Net Pay

How much of your salary (not bonus, if treated differently) winds up in your bank account? I want to compare myself to others.

Mine is right at 50%:

  • 25% for retirement savings, including HSA contributions (note that I do not consider my OASDI tax as part of this, that’s under taxes, even though on some level that’s contributing to my retirement savings, hopefully)
  • 6% for all benefits
  • 19% for all taxes (will be lower once I hit the wage base limit for the year, but that’s not until much later)

My savings feels really high, especially once you factor in my 7% employer match (4% 401k + 3% cash balance), but my divorce at 28 pretty much reset my savings to almost zero, and then having kids meant I wasn’t saving as much as I wanted to be until the last few years, so I’m pretty behind (and I have my fellowship in retirement, so I have absolutely no excuse!).

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About 60% of gross is net pay.
17% tax
22% 401k/HSA/limited FSA
2% other including insurances.
Historically about 2.5% of the remainder goes to IRAs, this year doing 5%.

That’s just my salary but mine is over double my partner’s salary. Accounting that they don’t pay for the insurances but save a higher % in the 401k, I don’t think it changes our numbers much except maybe tax decreasing a bit.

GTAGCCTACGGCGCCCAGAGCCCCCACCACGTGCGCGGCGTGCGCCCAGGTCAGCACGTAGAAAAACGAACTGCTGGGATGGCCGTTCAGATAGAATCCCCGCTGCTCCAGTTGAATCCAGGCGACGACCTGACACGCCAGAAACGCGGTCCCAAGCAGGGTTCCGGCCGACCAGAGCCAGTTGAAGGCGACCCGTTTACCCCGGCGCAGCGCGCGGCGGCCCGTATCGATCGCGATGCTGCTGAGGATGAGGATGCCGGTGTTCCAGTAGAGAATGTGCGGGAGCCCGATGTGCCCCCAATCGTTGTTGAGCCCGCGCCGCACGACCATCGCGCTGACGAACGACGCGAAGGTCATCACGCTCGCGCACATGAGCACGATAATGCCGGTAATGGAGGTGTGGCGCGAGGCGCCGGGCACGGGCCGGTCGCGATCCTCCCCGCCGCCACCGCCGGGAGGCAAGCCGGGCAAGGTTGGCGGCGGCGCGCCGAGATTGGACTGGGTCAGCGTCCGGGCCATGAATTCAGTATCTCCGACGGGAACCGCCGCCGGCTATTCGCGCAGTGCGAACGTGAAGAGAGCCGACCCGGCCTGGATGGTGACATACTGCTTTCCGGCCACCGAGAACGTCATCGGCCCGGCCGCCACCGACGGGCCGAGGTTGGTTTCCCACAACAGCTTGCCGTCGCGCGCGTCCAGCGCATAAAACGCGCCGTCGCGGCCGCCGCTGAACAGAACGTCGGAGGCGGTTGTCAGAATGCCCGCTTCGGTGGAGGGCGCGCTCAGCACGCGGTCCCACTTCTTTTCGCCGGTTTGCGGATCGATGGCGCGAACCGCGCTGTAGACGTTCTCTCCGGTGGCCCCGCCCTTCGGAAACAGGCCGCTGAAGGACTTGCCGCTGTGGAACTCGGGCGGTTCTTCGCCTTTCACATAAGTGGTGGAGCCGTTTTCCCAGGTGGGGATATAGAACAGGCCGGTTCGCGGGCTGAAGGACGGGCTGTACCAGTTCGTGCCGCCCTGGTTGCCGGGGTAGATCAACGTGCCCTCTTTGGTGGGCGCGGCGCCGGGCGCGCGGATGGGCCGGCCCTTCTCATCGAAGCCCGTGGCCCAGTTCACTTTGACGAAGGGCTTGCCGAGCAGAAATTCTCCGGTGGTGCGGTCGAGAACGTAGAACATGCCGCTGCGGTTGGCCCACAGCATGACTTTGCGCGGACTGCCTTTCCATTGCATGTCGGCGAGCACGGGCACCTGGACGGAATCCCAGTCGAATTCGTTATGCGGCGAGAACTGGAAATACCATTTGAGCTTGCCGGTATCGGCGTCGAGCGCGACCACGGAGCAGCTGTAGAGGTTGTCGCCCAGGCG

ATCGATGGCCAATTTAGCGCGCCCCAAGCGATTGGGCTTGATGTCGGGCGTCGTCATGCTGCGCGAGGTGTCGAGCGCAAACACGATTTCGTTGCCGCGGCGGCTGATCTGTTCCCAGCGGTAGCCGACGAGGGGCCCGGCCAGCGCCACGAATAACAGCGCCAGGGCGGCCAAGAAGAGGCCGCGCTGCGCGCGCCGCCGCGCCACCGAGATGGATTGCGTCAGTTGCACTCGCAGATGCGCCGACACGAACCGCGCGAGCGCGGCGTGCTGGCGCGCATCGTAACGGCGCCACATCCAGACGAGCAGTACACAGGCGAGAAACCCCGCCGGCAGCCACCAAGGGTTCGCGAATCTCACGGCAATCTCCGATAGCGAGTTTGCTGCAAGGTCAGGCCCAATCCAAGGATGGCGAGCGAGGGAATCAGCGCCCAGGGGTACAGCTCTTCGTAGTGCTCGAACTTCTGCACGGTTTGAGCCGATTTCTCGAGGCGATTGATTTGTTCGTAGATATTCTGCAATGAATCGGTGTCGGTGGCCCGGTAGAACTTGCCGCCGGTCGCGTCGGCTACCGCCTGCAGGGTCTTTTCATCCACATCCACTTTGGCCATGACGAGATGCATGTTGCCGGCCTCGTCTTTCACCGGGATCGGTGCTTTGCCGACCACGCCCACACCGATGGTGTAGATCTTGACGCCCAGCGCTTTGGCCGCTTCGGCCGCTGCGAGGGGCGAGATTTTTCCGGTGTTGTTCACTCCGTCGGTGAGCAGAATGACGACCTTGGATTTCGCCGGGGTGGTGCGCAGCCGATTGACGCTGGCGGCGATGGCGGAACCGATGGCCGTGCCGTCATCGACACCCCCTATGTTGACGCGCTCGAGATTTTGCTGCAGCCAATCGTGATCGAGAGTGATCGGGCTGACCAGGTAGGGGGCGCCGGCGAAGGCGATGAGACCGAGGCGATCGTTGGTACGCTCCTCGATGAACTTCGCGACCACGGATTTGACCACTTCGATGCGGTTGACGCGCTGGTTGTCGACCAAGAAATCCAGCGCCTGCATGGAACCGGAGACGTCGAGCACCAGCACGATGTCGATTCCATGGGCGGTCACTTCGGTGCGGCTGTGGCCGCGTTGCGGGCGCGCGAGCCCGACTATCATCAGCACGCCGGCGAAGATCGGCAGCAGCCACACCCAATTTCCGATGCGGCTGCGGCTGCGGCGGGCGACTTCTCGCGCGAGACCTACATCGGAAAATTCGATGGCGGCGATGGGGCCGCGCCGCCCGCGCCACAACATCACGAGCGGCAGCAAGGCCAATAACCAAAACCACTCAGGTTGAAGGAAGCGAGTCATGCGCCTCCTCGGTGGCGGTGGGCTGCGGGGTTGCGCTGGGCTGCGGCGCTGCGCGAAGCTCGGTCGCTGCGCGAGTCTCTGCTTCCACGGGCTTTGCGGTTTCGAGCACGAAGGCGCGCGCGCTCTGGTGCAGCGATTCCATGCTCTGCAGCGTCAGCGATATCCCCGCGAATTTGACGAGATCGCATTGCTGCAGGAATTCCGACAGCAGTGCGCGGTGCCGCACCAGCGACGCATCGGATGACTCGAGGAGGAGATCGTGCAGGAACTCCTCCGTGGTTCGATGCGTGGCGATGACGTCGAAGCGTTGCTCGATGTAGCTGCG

5.2% of our combined salary is going into a brokerage account that is a loose slush fund for a new car, vacation, etc. and “umbrella insurance emergency fund”, but may eventually be our gap coverage for retirement before 59.5. I don’t count that as retirement savings until we are getting close to utilizing it. It’s just “money that hit my bank then was moved to another account” so it’s semi-locked away but not actually locked if needed.

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It sounds like with IRAs we have comparable retirement savings, then. Although I don’t do FSAs and I know those are use it or lose it so presumably that’s going toward healthcare and not retirement.


58% Net
27% Taxes
1% Benefits
13% Savings

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We have a weird tax cliff in the UK so we use a lot of “benefits” to drive down taxable income.

Car Scheme: 10% (lease with insurance)

Pension (401k equivalent) is 10%
(company adds in 10% and matches 5%. So 25% in the aggregate sense)

Those two things reduce my taxable gross pay by 20%.

Benefits (Health, Dental, Vision) = 5%
(These have increased a lot this year)

ISA (Investments) = 15%

Buy extra holidays = 3% (I can buy up to 5)

Works out to about:

50% Net
32% taxes
5% benefits
15% savings (not counting pension)
10% pension (salary sacrifice)(25% total)
10% car scheme (salary sacrifice)

Should probably stick more into the pension tbh.

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66% of my gross pay hits my checking account (same as NA, that’s current but I won’t pay SS tax all year either), but I have some savings into brokerage that is automated, if you account for that I bring home 53% of gross.

My savings rate has come down to fund the home renovations, if and when I can get the house in shape I will get back to saving 50%+ of net income.